Supreme Court Won't Review Indiana's Case Against Planned Parenthood

The U.S. Supreme Court on Tuesday declined to review a lower court decision that prevents the state of Indiana from cutting Planned Parenthood out of its Medicaid program.

Indiana Gov. Mitch Daniels (R) signed a bill into law in 2011 that prevents Medicaid recipients from being reimbursed for health services at Planned Parenthood because some of its clinics offer abortions. Planned Parenthood and the American Civil Liberties Union challenged that law in court, and in October 2012, the Seventh Circuit Court of Appeals permanently blocked it because federal law guarantees Medicaid enrollees the freedom to choose any qualified health care provider.

Indiana asked the U.S. Supreme Court in February to review the Seventh Circuit's decision, but the Supreme Court denied that request on Tuesday.

“Today’s announcement from the Supreme Court is not only a victory for Planned Parenthood’s patients in Indiana, it is a victory for the nearly three million people who turn to Planned Parenthood health centers each year across the country," Cecile Richards, president of Planned Parenthood Action Fund, said in a statement.

“Over and over again, courts have said that states cannot block people from getting preventive health care at Planned Parenthood, and the vast majority of the American public agrees," she said. "All women, no matter where they live, should be able to get quality, affordable health care from the health care provider they know and trust.”

Some Republican state lawmakers argue that Planned Parenthood should not receive taxpayer funding because it provides abortions, although none of the public money Planned Parenthood receives through Medicaid or the Title X federal family planning program can legally be used to pay for the procedure. The Hyde Amendment prevents taxpayer money from being used for abortions except in cases of rape, incest or when the mother's life is in danger.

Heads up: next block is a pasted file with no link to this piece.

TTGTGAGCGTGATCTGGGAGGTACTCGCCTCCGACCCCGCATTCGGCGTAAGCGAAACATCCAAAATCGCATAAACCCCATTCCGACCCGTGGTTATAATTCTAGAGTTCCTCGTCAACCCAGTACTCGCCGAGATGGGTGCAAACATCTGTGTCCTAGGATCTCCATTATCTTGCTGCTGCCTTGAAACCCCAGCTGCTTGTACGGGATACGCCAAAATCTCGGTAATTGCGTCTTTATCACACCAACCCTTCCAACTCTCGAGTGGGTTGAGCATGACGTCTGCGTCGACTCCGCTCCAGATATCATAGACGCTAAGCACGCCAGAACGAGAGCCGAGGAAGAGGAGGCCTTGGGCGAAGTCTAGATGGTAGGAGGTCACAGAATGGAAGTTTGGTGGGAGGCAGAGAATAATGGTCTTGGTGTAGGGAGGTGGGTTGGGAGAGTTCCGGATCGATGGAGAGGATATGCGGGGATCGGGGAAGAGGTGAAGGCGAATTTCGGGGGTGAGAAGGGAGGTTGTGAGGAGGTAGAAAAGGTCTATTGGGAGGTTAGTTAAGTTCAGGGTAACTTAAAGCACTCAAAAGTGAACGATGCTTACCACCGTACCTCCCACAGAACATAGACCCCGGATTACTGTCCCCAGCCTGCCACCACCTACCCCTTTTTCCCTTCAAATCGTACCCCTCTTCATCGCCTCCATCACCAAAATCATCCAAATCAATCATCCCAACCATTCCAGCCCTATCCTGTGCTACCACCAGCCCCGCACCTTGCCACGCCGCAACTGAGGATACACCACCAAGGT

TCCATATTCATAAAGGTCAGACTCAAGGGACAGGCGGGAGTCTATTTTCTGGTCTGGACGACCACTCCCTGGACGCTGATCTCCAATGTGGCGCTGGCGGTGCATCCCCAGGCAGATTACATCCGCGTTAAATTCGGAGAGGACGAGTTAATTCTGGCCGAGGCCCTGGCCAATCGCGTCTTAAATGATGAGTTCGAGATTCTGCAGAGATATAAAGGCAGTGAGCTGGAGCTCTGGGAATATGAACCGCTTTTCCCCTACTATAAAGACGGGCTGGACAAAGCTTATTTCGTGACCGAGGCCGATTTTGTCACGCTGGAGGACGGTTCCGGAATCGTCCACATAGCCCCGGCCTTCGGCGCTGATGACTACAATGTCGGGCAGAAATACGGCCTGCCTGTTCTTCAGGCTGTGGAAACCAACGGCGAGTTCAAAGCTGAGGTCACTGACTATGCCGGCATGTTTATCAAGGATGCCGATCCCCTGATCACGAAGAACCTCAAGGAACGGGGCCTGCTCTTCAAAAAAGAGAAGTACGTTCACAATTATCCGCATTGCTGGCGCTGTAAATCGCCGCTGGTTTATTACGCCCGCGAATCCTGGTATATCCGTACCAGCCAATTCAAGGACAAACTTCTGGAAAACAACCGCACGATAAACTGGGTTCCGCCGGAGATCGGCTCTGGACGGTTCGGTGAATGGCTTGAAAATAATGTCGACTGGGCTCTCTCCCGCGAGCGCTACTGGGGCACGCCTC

Since 2011, the courts have blocked Planned Parenthood defunding laws from taking effect in Tennessee, North Carolina, Kansas, Arizona and Indiana. Planned Parenthood was denied preliminary injunctions against defunding laws in Texas and Oklahoma, however, and its contracts expired in those states on December 31, 2012. The federal government pulled all family planning funding from Texas as a result of the defunding law, and Texas is now paying about $200 million for the next five years to support its own Medicaid Women's Health Program.

Seven new states have moved to defund Planned Parenthood in their 2013 legislative sessions, but those bills have not yet been signed into law.



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